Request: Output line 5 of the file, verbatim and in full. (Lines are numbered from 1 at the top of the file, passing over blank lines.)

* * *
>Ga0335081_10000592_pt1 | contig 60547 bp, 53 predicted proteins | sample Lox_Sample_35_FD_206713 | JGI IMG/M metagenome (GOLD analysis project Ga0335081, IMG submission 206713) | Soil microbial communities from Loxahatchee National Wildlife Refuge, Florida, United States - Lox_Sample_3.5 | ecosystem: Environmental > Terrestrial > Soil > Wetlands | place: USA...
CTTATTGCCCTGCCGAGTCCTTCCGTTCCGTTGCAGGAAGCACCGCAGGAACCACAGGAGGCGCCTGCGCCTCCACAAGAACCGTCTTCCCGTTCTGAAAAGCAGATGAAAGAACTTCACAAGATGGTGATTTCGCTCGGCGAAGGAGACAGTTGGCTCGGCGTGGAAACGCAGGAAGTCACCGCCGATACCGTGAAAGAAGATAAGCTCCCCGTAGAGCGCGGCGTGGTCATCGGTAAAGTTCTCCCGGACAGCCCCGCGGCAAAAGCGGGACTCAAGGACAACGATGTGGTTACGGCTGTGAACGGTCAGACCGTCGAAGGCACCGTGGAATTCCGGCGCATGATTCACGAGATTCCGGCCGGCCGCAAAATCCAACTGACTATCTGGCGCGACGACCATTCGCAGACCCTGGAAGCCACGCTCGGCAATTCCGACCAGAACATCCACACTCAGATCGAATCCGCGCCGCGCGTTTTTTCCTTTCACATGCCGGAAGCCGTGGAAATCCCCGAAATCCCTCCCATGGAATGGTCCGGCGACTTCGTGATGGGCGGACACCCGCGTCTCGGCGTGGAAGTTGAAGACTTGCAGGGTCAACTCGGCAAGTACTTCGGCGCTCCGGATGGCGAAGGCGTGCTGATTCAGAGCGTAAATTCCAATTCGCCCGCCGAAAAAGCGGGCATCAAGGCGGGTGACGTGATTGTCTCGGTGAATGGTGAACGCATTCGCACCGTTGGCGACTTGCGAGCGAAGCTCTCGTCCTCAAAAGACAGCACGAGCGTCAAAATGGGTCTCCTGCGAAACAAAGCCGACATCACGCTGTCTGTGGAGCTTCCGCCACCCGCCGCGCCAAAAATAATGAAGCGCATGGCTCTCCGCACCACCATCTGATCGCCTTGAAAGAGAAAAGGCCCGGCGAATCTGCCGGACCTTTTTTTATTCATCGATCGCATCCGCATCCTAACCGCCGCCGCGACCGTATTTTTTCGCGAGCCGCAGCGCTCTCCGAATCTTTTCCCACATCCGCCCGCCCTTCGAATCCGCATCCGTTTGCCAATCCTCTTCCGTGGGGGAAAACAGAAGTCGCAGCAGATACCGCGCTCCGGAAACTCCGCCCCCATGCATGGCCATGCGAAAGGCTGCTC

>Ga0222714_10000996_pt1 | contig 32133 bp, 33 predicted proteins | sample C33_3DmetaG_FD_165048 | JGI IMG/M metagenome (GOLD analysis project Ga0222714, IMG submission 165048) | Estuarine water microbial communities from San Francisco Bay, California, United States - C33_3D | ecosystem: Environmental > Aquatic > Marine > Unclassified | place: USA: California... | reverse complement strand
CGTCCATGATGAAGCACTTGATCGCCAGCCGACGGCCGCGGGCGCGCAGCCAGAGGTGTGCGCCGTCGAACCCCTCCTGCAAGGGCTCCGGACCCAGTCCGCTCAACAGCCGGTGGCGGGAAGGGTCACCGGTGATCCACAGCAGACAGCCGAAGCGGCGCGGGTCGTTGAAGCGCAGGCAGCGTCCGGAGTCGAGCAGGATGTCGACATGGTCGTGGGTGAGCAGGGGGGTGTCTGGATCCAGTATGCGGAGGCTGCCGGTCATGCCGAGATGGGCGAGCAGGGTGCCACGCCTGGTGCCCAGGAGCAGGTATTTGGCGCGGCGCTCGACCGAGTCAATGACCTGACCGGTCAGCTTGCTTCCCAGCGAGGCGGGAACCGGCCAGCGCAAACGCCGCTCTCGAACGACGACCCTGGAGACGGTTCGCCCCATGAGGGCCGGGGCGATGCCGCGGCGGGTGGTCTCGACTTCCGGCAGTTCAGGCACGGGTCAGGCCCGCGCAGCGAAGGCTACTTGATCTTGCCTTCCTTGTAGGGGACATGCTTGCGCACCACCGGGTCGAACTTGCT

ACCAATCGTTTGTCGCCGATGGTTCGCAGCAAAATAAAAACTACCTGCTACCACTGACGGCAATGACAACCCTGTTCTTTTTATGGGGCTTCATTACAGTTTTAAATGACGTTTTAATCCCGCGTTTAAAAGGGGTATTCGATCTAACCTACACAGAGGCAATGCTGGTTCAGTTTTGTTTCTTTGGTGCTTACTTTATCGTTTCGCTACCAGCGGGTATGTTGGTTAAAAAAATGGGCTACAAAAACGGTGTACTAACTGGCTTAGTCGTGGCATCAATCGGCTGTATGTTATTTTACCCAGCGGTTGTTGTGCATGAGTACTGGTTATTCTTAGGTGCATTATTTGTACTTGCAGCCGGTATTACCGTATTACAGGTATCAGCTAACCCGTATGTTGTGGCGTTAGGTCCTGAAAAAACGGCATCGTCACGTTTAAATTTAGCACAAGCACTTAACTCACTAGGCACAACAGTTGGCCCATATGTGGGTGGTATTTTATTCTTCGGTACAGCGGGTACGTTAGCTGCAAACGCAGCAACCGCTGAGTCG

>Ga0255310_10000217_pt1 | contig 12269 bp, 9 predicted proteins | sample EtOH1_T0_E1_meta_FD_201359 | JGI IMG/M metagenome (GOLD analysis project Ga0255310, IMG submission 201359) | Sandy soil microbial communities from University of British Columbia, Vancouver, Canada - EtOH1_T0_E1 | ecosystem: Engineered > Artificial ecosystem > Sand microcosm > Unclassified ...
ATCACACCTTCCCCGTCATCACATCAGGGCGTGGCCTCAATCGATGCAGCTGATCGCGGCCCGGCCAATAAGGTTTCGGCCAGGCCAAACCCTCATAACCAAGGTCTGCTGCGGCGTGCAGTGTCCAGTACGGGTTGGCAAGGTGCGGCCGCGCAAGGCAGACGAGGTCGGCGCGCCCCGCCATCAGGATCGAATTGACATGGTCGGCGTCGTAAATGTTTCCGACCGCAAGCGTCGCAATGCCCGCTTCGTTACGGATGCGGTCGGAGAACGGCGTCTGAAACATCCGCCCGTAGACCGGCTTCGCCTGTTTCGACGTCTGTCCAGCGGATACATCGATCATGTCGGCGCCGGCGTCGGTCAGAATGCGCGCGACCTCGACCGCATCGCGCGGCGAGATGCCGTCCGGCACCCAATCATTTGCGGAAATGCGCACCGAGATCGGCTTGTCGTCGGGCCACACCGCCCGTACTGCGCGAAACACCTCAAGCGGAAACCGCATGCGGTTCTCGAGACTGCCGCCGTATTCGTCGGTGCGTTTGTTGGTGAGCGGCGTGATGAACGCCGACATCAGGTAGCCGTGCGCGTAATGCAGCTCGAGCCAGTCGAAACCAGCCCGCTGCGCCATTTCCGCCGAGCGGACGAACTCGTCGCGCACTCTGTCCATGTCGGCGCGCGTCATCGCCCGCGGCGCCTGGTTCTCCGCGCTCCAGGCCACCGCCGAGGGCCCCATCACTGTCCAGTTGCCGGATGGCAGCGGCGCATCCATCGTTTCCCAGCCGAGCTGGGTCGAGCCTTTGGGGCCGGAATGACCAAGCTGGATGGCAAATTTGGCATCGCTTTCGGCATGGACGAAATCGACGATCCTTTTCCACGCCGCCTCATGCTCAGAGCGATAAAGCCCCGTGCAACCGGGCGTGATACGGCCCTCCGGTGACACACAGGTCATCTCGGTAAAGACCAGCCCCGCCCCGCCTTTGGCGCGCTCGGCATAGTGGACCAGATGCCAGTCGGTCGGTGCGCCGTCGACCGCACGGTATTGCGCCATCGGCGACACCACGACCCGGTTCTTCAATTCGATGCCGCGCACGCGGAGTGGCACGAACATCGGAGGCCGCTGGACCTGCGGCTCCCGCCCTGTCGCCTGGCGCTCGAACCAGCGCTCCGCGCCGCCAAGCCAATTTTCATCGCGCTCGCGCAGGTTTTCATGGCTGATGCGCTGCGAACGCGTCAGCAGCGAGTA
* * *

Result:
ACCAATCGTTTGTCGCCGATGGTTCGCAGCAAAATAAAAACTACCTGCTACCACTGACGGCAATGACAACCCTGTTCTTTTTATGGGGCTTCATTACAGTTTTAAATGACGTTTTAATCCCGCGTTTAAAAGGGGTATTCGATCTAACCTACACAGAGGCAATGCTGGTTCAGTTTTGTTTCTTTGGTGCTTACTTTATCGTTTCGCTACCAGCGGGTATGTTGGTTAAAAAAATGGGCTACAAAAACGGTGTACTAACTGGCTTAGTCGTGGCATCAATCGGCTGTATGTTATTTTACCCAGCGGTTGTTGTGCATGAGTACTGGTTATTCTTAGGTGCATTATTTGTACTTGCAGCCGGTATTACCGTATTACAGGTATCAGCTAACCCGTATGTTGTGGCGTTAGGTCCTGAAAAAACGGCATCGTCACGTTTAAATTTAGCACAAGCACTTAACTCACTAGGCACAACAGTTGGCCCATATGTGGGTGGTATTTTATTCTTCGGTACAGCGGGTACGTTAGCTGCAAACGCAGCAACCGCTGAGTCG